Lancing College

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Lancing College
(formerly College of St Mary and St Nicolas)
Lancing logo.jpg
Motto 'Beati Mundo Corde'[1]
(Blessed are the pure in heart)[2]
Established 1848
Type Independent day and boarding
Religion Church of England
Head Master Dominic Oliver, MPhil
Chairman Dr Harry Brünjes
Founder Nathaniel Woodard
Location Lancing
West Sussex
BN15 0RW
England
DfE URN 126108 Tables
Students c.550
Gender Mixed
Ages 13–18
Houses 9
Colours

Blue and White

         
Publication The Quad; Lancing Life
Former pupils OLs
Affiliation Woodard Corporation
Website www.lancingcollege.co.uk

Lancing College is a co-educational English independent school in the British public school tradition, founded in 1848 by Nathaniel Woodard. Woodard's aim was to provide education "based on sound principle and sound knowledge, firmly grounded in the Christian faith." Lancing was the first of a family of more than 30 schools founded by Woodard (others include Hurstpierpoint College, Ardingly College, Bloxham School and Worksop College).

The school is based in 550 acres (2.2 km2) of countryside in West Sussex, east of Worthing near the village of Lancing, on the south coast of England. The college is situated on a hill which is part of the South Downs, and the campus dominates the local landscape. The college overlooks the River Adur and the Ladywell Stream, a holy well or sacred stream within the College grounds has pre-Christian significance.[3]

The school is a member of the Headmasters' and Headmistresses' Conference. Girls were first admitted in 1970. The school is dominated by a Gothic revival chapel, and follows a high church Anglican tradition. The College of St Mary and St Nicolas (as it was originally known) in Shoreham-by-Sea was intended for the sons of upper middle classes and professional men; in time this became Lancing College, moving to its present site in 1857.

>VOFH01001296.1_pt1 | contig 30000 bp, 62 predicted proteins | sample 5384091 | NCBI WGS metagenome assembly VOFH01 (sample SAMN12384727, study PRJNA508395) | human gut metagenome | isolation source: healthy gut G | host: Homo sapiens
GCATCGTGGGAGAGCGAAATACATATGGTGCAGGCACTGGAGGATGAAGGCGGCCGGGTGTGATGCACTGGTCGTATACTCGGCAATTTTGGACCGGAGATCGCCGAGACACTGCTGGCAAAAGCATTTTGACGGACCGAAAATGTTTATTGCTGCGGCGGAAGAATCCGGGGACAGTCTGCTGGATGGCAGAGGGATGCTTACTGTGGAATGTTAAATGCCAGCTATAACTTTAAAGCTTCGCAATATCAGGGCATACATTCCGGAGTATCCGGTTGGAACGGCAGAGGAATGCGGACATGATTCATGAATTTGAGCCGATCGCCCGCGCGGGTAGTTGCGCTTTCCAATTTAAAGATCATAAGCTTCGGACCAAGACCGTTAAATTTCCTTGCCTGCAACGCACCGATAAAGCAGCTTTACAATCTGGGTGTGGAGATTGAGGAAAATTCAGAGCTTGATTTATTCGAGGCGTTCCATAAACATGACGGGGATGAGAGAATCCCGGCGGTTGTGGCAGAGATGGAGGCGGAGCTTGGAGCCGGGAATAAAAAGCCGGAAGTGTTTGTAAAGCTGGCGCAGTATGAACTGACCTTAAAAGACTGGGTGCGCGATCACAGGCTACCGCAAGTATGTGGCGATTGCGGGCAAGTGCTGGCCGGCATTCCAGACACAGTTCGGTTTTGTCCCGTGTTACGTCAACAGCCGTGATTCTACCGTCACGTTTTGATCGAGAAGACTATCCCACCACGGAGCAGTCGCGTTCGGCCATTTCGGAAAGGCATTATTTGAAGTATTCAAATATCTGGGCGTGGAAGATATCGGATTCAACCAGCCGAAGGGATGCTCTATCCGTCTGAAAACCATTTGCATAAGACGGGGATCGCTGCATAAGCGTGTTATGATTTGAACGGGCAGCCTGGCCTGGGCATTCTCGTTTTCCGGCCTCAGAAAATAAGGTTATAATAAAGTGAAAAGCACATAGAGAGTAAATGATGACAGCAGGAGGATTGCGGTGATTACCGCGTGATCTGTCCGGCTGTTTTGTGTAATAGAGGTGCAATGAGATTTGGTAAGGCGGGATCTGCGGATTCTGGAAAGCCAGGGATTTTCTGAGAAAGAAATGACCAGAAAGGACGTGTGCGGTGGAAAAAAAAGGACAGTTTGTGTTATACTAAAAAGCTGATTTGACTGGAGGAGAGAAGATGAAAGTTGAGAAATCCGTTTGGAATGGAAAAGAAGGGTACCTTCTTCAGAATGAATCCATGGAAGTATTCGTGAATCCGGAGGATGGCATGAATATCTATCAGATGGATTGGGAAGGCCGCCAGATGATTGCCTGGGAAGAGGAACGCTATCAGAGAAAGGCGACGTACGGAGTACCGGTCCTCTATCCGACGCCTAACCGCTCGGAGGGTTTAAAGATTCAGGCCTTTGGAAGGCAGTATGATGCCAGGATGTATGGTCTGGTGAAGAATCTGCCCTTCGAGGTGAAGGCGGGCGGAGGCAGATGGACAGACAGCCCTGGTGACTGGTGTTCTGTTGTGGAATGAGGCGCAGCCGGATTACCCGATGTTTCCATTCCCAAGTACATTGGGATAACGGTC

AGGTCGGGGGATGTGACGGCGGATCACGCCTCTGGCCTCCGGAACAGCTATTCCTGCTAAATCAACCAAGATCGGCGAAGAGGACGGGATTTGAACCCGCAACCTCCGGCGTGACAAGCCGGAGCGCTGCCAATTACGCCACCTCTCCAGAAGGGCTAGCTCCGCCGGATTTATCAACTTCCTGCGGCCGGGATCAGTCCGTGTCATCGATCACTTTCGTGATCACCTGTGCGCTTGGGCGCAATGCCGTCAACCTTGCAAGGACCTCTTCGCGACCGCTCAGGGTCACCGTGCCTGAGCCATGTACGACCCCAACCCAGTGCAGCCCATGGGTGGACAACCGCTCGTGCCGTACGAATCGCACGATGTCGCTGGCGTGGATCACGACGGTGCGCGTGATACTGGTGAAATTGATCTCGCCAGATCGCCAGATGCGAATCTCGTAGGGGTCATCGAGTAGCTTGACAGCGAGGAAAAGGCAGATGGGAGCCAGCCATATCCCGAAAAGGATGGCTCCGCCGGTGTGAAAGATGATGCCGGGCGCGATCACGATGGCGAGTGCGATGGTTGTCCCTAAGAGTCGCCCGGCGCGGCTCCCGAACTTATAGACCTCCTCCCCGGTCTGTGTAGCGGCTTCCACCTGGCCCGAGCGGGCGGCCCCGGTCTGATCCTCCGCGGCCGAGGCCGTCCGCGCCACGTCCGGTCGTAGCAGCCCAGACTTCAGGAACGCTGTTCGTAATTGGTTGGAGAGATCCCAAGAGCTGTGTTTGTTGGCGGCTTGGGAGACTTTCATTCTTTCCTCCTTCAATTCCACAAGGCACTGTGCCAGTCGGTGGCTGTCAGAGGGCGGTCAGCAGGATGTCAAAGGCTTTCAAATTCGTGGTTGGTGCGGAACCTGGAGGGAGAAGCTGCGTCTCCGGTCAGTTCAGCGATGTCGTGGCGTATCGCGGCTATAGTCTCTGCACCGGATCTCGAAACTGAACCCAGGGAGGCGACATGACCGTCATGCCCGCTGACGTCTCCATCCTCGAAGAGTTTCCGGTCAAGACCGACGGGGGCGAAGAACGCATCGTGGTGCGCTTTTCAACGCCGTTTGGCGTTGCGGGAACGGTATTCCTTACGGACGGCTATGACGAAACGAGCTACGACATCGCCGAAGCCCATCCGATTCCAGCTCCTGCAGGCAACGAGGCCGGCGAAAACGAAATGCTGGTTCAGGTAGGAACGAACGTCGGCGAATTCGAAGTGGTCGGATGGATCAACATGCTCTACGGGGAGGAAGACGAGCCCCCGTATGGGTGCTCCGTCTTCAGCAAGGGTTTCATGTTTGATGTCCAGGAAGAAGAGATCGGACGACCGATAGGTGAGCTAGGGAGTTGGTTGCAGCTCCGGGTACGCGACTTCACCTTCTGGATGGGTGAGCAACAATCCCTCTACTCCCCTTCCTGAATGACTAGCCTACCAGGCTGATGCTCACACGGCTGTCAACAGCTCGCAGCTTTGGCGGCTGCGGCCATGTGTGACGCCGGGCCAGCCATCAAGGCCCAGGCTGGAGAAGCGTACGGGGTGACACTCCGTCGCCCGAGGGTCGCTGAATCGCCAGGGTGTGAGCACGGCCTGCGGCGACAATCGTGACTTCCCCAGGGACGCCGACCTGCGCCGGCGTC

The school's buildings of the 1850s were designed by the architect Richard Cromwell Carpenter, with later ones by John William Simpson.

Lancing educates c.550 pupils between the ages of 13 and 18; the co-educational ratio is c.60:40 boys to girls. Roughly 60% of pupils are boarders, at a cost of £32,910 per year; c.40% are day pupils, at a cost of £23,130 per year. Occasional overnight stays are available to day pupils at an additional cost.[4]

In 1998 Lancing commissioned the choral piece Triodion to mark its 150th anniversary. In 2003 it was one of fifty of the country's leading independent schools which were found guilty of running an illegal price-fixing cartel which had allowed them to drive up fees for thousands of parents, although the schools made clear that they had not realised that the change to the law (which had happened only a few months earlier) about the sharing of information had subsequently made it an offence.[5] Each school was required to pay a nominal penalty of £10,000 and all agreed to make ex-gratia payments totalling three million pounds into a trust designed to benefit pupils who attended the schools during the period in respect of which fee information was shared.[6] Jean Scott, the head of the Independent Schools Council, said that independent schools had always been exempt from anti-cartel rules applied to business, were following a long-established procedure in sharing the information with each other, and that they were unaware of the change to the law (on which they had not been consulted).[7]

Chapel[edit]

Main Article: Lancing College Chapel

The interior facing west
The interior facing east
The chapel viewed from the south east
The organ and stained glass

The foundation stone of the college chapel was laid in 1868, but the chapel itself was not finished in Woodard's lifetime. In fact, the chapel remains unfinished. It stands at about 50 metres (with foundations going down 20 metres into the ground), but the original plans called for a tower at the west end which would raise the height to 100 metres. The apex of the vaulting rises to 27.4 m (90 ft).[8] It was designed by R. H. Carpenter and William Slater, and is built of Sussex sandstone from Scaynes Hill.